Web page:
The Rockets’ issues begin in transition. League-wide effective field goal percentage is highest (60%) in the first six seconds of the shot clock, and no team has allowed their opponents to take a greater percentage of their shots in the first six seconds than the Rockets (17%) …
Play 1. After Harden misses a 3, he gambles in the backcourt, trying to intercept Rudy Gobert’s outlet pass. That doesn’t work, House doesn’t pick anybody up in transition, and Harden is late to arrive as Jordan Clarkson drains a 3-pointer on the other end of the floor.
Number to know: According to Synergy play-type tracking, 17.8% of the Rockets’ opponents’ possessions, the league’s second-highest rate, have been in transition.
Play 2. After Hayward contests another Harden 3, he leaks out. Harden, however, remains in the backcourt, looking to pick off another outlet pass that never comes. The result is an uncontested layup for Hayward.
Number to know: The Rockets are one of two teams — Atlanta is the other — who rank in the bottom 10 in opponent second-chance points, opponent fast break points, and opponent points in the paint per 100 possessions.
Play 3. After a dead ball, Melton blows by Austin Rivers and finishes over Jeff Green.
Number to know: The Rockets have allowed 3.5 more points per 100 possessions with Rivers on the floor (110.3) than they have with him off the floor (106.8). That’s their worst on-off DefRtg differential.
Play 4. When Ivica Zubac rebounds a wild save/shot from House, Westbrook and Kawhi Leonard are standing next to each other on the left wing. Five seconds later, Leonard is scoring on a layup and Westbrook has barely crossed midcourt.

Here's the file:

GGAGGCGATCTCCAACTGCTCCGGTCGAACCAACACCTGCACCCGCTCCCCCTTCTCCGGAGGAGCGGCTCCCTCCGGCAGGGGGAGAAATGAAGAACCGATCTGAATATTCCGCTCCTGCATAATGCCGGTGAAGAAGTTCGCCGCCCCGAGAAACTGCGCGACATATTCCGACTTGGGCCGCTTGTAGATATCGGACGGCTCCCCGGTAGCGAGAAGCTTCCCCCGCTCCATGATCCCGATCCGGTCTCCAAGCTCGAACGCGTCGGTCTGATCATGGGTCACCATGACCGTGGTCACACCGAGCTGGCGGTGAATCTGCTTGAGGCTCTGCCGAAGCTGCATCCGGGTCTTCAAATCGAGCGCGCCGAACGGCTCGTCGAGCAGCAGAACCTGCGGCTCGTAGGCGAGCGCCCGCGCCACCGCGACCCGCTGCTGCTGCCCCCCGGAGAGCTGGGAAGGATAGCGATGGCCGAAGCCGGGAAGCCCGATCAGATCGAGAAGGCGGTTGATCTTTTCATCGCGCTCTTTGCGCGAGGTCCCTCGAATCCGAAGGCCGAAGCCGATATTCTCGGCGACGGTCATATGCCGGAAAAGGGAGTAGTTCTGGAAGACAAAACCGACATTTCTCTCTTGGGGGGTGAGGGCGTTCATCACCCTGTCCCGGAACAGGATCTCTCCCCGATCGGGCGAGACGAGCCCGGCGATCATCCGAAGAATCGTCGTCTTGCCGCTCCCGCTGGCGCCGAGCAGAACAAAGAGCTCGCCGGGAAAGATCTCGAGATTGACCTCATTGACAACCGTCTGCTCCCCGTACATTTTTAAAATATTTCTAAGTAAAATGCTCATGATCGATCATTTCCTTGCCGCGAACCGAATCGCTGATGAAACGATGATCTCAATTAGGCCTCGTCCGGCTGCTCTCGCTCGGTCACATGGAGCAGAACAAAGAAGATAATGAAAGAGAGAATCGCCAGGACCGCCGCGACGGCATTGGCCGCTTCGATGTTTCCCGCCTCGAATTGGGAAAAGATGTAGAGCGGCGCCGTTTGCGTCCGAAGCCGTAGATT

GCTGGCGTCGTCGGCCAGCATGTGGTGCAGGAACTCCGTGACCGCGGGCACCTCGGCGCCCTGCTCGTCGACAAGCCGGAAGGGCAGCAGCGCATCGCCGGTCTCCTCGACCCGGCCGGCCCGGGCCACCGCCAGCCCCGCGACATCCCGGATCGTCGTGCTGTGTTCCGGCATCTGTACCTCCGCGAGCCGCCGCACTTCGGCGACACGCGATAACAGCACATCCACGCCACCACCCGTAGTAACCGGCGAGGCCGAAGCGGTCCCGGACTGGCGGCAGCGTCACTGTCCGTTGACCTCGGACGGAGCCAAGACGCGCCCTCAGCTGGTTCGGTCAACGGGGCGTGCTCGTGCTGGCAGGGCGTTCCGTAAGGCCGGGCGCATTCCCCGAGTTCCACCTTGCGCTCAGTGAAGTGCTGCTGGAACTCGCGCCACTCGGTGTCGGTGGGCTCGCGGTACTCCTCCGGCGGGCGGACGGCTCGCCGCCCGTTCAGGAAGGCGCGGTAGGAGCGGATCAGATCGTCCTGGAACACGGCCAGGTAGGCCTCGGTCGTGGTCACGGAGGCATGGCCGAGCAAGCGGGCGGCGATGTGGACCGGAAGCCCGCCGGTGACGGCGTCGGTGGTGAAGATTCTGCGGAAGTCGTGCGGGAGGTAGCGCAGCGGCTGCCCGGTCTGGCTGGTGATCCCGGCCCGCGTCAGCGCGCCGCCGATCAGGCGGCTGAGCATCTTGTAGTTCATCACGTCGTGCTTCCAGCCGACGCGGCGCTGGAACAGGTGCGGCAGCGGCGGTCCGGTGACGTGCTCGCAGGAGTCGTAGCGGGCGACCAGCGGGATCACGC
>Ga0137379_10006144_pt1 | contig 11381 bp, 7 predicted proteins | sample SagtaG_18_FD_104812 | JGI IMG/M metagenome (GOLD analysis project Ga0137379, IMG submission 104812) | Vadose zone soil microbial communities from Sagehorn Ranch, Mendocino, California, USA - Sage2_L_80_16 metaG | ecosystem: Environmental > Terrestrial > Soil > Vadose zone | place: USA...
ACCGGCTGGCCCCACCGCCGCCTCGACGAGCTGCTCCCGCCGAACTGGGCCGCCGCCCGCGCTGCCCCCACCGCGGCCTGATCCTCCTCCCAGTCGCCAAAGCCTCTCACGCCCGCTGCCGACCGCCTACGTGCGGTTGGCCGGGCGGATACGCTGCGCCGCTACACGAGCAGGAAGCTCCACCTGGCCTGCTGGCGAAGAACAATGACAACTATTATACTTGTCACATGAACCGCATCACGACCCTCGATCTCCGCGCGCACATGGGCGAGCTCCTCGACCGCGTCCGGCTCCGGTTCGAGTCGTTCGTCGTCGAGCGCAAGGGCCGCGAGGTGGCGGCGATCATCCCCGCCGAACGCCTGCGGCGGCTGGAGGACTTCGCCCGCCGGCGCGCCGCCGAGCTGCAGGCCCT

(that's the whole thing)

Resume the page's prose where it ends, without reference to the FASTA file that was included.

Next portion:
Play 5. After Eric Gordon misses a 3, the rebound is batted out to Marcus Morris and Gordon actually takes a step backward. Leonard trails the break and drains a 3 before Gordon can get back.
Number to know: The Rockets have allowed 148 3-pointers in the first six seconds of the shot clock, tied (with Portland) for most in the league, according to Second Spectrum tracking.
Issues On The Ball
When the Rockets switch everything and their opponents can’t gain advantages via screens, the opponents’ possessions often look like those of the Rockets. According to Synergy play-type tracking, 7.9% of their opponent possessions, the league’s highest rate, have been isolations. Consider that stat just counts isolations that end in a shot, drawn foul or turnover from the ball-handler.
While defenses can keep the ball in front of them by switching screens, each defender must prevent dribble penetration. The Houston defense can often be broken down in one-on-one situations …